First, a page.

Comment: New rural education power takes to the European stage

Mike Russell, left, Lord Lindsay, Richard Lochhead and students from SRUC
Mike Russell, left, Lord Lindsay, Richard Lochhead and students from SRUC
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THIS morning, some 8,000 students and 1,500 staff from Barony, Elmwood and Oatridge colleges and the Scottish Agricultural College (SAC) will become Scotland’s Rural College or, when its ambitions are fulfilled, Scotland’s Rural University College (SRUC).

The link-up of the four-land based colleges was mooted a number of years ago by former SAC principal Bill McKelvey, but the idea only took off with Scottish Government approval for the amalgamation of effort and resources.

The SRUC will be the largest land-based establishment in Europe. Uniquely, it will not only provide education but also carry out research and provide consultancy advice. These three strands are seen as the key to bringing maximum benefits to the rural sector.

Speaking prior to today’s launch, SRUC chairman Lord Jamie Lindsay said he believed the time was right for SRUC to be established because the need for rural and land-based research, education and consulting had never been more important.

He praised the unique set-up as a model the rest of the world would look to enviously. “No other country has this degree of integration, apart from, possibly, the land-based colleges in the United States,” he said.

Although they will be part of a much larger organisation, Lord Lindsay said, the students would find little change in their everyday life, with courses continuing to be delivered in the same place, at least in the short term.

He added that this might not be a forever-and-a-day policy as, “in due course we will take a considered decision on what courses we will deliver and where we shall deliver them.” He admitted to being attracted to the idea of centres of excellence where specialist subjects would be the focus.

While the SRUC comes into existence today, the “university” part of the title is silent until it has degree-awarding powers, which should be in place by 2014.

Lord Lindsay also confirmed that the SRUC would continue to operate out of the six campuses in Edinburgh,
Aberdeen, Ayr, Dumfries, Cupar and West Lothian, and students would not have to change their place of study.

Elmwood runs a number of non land-based courses and while this would continue for the coming educational year, talks were ongoing with Fife College on provision.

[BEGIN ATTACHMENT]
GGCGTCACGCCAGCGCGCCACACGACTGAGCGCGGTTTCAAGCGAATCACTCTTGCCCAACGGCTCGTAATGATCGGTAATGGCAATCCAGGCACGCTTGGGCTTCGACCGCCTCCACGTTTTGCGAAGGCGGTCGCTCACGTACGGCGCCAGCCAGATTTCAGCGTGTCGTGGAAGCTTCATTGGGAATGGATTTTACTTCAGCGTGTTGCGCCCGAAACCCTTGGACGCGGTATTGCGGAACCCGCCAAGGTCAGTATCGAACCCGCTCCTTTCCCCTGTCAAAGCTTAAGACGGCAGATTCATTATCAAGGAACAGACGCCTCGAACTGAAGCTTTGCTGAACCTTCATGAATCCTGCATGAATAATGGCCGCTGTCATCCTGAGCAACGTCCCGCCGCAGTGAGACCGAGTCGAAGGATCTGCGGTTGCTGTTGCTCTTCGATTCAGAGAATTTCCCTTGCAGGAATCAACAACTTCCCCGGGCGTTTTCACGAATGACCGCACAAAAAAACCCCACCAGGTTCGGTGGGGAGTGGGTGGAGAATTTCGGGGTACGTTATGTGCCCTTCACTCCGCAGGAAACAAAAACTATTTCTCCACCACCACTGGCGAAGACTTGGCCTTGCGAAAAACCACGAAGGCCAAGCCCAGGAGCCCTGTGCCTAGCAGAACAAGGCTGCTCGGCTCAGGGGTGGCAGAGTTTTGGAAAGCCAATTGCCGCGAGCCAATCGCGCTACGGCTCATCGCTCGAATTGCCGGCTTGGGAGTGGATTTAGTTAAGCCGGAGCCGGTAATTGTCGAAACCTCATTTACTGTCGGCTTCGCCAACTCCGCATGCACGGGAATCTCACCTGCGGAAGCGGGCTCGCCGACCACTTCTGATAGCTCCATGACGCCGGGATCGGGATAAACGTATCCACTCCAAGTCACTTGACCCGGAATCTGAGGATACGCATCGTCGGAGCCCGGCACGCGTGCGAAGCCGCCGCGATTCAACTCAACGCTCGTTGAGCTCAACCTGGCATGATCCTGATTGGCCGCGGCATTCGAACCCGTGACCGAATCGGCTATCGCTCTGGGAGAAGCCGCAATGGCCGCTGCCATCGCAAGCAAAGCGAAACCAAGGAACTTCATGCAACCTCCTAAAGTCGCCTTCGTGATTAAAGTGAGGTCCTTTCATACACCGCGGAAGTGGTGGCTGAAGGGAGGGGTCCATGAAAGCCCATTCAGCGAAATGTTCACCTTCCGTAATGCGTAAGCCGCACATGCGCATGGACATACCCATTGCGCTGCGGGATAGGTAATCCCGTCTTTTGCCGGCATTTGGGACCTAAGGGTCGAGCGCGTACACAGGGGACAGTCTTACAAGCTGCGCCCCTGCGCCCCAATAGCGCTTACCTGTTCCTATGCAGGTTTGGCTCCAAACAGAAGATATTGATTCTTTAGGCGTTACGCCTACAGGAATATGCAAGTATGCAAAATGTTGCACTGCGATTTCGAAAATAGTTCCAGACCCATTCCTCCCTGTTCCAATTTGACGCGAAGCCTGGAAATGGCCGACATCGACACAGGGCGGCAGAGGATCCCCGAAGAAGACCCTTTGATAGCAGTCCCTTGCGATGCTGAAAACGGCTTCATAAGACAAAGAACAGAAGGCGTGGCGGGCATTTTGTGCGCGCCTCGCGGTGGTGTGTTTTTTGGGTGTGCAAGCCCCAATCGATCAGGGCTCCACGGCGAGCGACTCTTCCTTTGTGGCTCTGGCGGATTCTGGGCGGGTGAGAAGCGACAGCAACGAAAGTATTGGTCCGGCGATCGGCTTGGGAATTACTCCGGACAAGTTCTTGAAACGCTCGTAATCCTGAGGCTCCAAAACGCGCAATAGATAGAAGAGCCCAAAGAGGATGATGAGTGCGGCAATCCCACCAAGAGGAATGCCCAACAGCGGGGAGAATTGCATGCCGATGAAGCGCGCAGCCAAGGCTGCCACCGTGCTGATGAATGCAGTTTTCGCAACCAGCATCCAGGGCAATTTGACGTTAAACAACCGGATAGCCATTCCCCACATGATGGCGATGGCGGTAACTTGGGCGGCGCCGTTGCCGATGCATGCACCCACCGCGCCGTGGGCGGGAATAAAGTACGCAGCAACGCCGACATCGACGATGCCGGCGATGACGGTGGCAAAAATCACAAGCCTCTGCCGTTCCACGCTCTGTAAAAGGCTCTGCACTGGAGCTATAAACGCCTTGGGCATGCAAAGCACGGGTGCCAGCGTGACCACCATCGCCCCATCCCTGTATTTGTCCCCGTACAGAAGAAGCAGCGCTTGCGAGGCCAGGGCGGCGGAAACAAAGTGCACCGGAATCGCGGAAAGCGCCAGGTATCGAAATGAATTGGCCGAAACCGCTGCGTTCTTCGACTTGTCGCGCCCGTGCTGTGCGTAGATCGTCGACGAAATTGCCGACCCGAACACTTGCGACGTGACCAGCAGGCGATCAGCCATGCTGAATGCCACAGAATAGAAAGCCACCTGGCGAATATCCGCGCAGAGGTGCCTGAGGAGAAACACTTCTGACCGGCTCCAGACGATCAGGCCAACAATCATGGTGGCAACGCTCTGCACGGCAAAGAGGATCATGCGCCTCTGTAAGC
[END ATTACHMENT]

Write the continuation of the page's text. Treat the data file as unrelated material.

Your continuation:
Commenting on staffing at SRUC, a spokeswoman said there was a “planned and prioritised programme to introduce the structure, resources and staffing required to advance our business needs across Scotland”. She confirmed employment rights were transferred with all the staff of the four colleges and that no compulsory redundancies were planned. There was, however, a voluntary severance scheme for which there were no specific targets.

The one part of the SRUC which will retain its title is SAC Consulting, which has more than 12,500 customers. This advisory service has been a major revenue earner for SAC and it has expanded in recent years, not just in professional advice to farmers but by taking on priority projects for the Scottish Government relating to climate change and carbon capture.

Lord Lindsay said SAC Consulting was now such a recognised brand that it was only sensible to keep the name meantime.

Looking at the big picture, he said: “Within the lifetime of today’s SRUC students, world food production must almost double to feed the growing population.

“This must be done on less land with diminishing resources, while protecting the environment and addressing the challenges posed by climate

“In addition, the growing need for innovation in the rural industries and increasing diversity in food production means ever more complex jobs requiring appropriately skilled people.

“Here in Scotland, we need to continue to raise the competitiveness of the agri-food industry, which is currently worth over £12 billion a year.”

One of the main architects behind the SRUC organisation, Scottish Education Secretary Michael Russell, said he believed the new college would play a key role in ensuring young people were fully equipped to become the rural workforce of the future.

“This will be a win-win for students and our economy,” he said.

Rural Affairs Secretary Richard Lochhead described the merger as helping to ensure that Scots had access to the highest-quality training and research.